Roots tonic: cure-all or sexual stimulant?
Roots tonics have long been staples in the Jamaican grassroots culture, with wild claims of the many ills the drink can cure, and significantly, about its ability to enhance sexual performance.
Many Jamaicans swear by their roots tonic, but a medical doctor, while acknowledging some positive uses, cautions against wanton use of roots that have not been researched for their effect on human bodies.
"Roots do have chemicals in them. Until we can ascertain what is really in those roots we can't declare them safe," argues Dr Audley Betton, a general practitioner. "Too much of one thing is good for nothing. For example, too much ginger thins out the blood, and if one should have an emergency operation he would overbleed," Betton advises.
But Falmouth resident Barrington Sawyers, who has been drinking BABA Roots for over a year now, attests: "It is a real tonic. It strengthen yuh body. It give yuh energy, sexual energy. It give yuh more stamina like a 'Duracell' (battery) to go on and on."
His sentiments were echoed by Antoinette Stephens, who works as an office attendant in Montego Bay. "The BABA Roots nice, man. It taste good. It give yuh energy and stamina. We do need little roots sometimes inna wi body," says Stephens, who has also been drinking the roots for over a year.
The roots that are said to go into making the tonics carry a range of exotic names including chainy roots, sarsaparilla, tan pan rock, hug mi tight, search mi heart, dandelion, jacky mi saddle, blood wist, snake wist, raw moon, baceda park, coconut roots, banana roots, pimento bark and medena.
Although BABA Roots seems to be the most popular brand on the market, others, such as Zion Organic Roots Drink, Pump It Up, Allman Strength and The Priestly Order Roots Wine, all appear to enjoy good patronage.
Owen Lewis, a taxi operator in the western resort city of Montego Bay, insists that he gets a "good night's rest" after a drink of roots tonic. "It mek me feel calm. Mi used to wake up at 5:00 am and feel tired. But mi drink it last night and mi nuh feel tired this morning (despite having risen at the same time). It mek me feel rested," Lewis adds.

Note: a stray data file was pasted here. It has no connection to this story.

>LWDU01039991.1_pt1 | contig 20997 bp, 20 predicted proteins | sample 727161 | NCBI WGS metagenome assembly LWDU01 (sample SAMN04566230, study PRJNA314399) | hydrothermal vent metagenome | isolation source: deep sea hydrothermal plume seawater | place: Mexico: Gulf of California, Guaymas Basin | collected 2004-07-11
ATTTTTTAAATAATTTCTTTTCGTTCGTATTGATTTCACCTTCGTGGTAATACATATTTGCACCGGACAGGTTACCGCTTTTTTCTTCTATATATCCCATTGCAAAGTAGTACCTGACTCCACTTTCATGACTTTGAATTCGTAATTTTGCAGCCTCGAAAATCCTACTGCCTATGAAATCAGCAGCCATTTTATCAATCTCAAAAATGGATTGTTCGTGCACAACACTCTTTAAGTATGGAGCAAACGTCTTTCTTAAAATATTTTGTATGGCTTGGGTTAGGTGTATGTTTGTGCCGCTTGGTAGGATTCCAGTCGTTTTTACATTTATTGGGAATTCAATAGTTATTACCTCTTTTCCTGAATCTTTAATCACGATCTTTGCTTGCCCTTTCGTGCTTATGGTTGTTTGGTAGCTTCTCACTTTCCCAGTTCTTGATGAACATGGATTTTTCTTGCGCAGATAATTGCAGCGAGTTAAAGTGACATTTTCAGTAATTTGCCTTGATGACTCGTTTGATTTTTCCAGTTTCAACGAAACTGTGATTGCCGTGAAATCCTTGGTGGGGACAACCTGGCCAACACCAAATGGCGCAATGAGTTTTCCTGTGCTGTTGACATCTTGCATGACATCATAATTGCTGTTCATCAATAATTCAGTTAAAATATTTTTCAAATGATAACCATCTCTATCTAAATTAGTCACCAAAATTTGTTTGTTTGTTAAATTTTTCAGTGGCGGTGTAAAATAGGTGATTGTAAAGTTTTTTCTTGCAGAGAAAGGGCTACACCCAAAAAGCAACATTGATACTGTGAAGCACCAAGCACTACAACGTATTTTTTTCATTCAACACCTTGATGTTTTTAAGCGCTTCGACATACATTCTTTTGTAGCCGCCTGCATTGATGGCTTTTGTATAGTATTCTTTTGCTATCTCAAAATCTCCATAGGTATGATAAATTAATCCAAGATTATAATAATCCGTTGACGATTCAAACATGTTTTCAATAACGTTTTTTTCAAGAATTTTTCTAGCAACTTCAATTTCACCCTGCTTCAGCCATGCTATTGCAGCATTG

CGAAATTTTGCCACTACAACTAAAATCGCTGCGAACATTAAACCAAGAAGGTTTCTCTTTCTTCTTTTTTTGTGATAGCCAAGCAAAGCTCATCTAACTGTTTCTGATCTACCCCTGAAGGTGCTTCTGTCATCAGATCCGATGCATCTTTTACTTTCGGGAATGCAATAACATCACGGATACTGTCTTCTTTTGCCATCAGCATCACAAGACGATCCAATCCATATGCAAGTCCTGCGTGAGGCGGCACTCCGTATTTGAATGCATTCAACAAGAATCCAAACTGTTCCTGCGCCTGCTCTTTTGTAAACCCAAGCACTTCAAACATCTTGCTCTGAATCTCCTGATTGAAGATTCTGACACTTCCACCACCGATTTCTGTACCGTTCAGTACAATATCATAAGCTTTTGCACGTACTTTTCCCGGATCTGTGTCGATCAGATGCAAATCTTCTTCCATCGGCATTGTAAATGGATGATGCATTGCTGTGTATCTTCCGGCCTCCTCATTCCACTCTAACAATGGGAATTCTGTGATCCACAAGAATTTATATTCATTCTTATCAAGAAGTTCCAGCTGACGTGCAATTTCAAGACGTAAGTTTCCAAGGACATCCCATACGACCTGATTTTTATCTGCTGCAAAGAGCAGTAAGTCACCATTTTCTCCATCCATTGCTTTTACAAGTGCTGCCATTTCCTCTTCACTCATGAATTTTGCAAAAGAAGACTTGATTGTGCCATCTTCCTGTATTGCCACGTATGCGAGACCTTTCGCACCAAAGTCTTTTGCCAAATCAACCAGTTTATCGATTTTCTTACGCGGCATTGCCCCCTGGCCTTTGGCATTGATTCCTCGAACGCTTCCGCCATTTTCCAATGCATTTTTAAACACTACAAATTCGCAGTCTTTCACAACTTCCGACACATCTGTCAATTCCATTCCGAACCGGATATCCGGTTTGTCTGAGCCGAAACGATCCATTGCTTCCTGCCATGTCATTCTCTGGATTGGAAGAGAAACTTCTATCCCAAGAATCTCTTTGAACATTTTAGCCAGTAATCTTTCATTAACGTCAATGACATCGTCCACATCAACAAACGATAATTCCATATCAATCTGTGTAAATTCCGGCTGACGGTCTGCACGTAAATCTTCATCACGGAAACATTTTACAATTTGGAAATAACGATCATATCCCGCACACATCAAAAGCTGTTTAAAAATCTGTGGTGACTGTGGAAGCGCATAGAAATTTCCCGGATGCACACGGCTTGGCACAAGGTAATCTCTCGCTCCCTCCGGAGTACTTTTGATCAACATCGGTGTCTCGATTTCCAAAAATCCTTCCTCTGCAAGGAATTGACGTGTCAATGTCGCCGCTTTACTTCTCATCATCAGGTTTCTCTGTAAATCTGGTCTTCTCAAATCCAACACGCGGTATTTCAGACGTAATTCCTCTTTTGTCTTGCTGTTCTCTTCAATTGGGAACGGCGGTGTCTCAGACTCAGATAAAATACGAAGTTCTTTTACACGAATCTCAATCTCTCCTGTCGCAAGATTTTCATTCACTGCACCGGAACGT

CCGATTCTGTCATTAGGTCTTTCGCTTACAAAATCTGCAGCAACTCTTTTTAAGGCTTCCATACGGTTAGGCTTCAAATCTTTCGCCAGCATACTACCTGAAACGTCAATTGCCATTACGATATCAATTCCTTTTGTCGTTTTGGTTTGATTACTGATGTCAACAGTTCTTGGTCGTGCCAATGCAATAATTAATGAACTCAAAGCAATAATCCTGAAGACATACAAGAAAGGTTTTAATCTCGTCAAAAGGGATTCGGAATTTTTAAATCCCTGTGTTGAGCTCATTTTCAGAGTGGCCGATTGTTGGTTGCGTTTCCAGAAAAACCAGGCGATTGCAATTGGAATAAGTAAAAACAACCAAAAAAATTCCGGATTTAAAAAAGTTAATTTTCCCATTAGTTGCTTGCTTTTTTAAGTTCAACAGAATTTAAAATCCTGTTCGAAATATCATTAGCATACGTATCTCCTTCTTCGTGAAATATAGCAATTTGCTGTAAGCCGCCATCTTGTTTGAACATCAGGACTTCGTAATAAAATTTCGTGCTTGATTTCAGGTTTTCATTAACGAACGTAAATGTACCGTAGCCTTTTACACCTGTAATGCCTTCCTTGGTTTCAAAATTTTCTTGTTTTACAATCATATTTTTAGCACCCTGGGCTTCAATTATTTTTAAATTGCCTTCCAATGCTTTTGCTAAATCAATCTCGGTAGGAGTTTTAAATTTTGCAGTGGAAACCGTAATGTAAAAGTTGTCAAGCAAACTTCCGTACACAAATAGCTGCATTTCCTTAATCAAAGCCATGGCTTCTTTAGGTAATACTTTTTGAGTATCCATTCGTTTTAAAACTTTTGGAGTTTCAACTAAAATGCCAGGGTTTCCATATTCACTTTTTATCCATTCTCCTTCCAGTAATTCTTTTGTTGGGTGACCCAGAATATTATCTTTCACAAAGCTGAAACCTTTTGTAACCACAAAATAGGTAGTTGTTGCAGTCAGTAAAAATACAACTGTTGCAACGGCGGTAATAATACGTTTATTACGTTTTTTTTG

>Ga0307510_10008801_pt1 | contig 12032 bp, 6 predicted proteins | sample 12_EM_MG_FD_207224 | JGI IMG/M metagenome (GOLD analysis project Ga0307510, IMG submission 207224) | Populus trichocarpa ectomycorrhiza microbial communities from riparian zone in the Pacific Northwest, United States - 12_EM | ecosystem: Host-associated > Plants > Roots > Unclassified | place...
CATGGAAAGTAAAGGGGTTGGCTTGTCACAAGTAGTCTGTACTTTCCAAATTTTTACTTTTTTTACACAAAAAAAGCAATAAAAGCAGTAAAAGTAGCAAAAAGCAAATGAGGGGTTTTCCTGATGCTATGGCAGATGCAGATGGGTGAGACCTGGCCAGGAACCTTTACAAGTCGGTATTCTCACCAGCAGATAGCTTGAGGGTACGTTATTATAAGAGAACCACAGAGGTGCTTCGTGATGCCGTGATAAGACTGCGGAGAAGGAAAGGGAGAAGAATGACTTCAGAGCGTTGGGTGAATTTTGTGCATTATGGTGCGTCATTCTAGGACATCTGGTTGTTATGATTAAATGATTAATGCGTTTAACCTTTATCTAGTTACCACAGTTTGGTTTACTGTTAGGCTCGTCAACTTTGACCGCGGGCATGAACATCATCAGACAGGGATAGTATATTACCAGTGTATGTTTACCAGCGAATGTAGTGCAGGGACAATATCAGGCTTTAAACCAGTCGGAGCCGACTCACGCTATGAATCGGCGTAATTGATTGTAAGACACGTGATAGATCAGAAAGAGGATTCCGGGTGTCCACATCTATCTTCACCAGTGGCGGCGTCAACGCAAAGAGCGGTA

A few persons also insist that roots tonics are rather tasty when mixed with alcohol.
Barrington Ray, who buys and sells BABA Roots, claims that when mixed with Smirnoff Black Ice and Rum, the tonic is "a smooth energiser".
"Roots mix with magnum, it just have a nice vibes," puts in Stacy-Ann Willis, a colleague.
"The roots strengthen my back. It also enhances my sex life. I started drinking it from I was about 16 years old because I heard so many good things about it. Now I drink it at least once per week but I prefer to boil it myself," notes Dwight Martin, a 22 year-old construction worker from Islington, St Mary.
Anthony Clarke, 42, acrobat from Port Maria, says he started drinking roots tonic when he was about 15 years old "just out of sheer curiosity, because I heard people talking about what it does for the body". He now claims "the roots strengthen my body and also enhances my sex life. In other words, roots put the lead in your pencil! I must point out, too, that roots is good for many things and not only do I drink it for sheer pleasure, but also to calm the nerves".
Interior decorator Gary Bell agrees: "It keeps the nerves calm," he attests. "To me, it's a nerves roots and that's the reason I drink it. People have differing views on it. For me, it's just for the nerves."
Michael Williams, slippers-maker who sells in Premier Plaza in Kingston, is an occasional drinker: "I drink it three to four times per month. It puts strength in the body... I mean the entire body. It is best, however, when you boil it yourself. Roots is a good thing, it is natural... I mean, anything that God produces is the right thing... the real thing."
Sean Ankle, a Corporate Area taxi driver agrees: "I drink it mainly because it frees up the bowels. Also, it is a natural thing that gives the body energy. Prior to the mass manufacturing of roots, I used to buy it by the quart and take sips of it two to three times per week. When I go out these days, I normally pass up the regular alcoholic drinks for the roots."
But Dr Betton, who operates his private practice at the Mannings Hill Medical Centre on Mannings Hill Road, St Andrew, advises that medicine in any form has its drawbacks in that "what is good for the goose may not be good for the gander".
"I saw a patient once who bought a bottle of roots (tonic) at a school gate, drank it and went mad because the drink had marijuana in it. He was never the same again," the doctor claims.
But Betton acknowledges that some plants store a lot of nutrients underground and "some of these plants have little or no impact, or complications". Some are also aphrodisiacs, he says.
Betton, a former head of the local Red Cross, further warns that "there are some hazy things that need to be cleared up" about roots.
"I don't think that people have studied them significantly. All I am saying is that one should be careful when they talk about roots. More research needs to be done."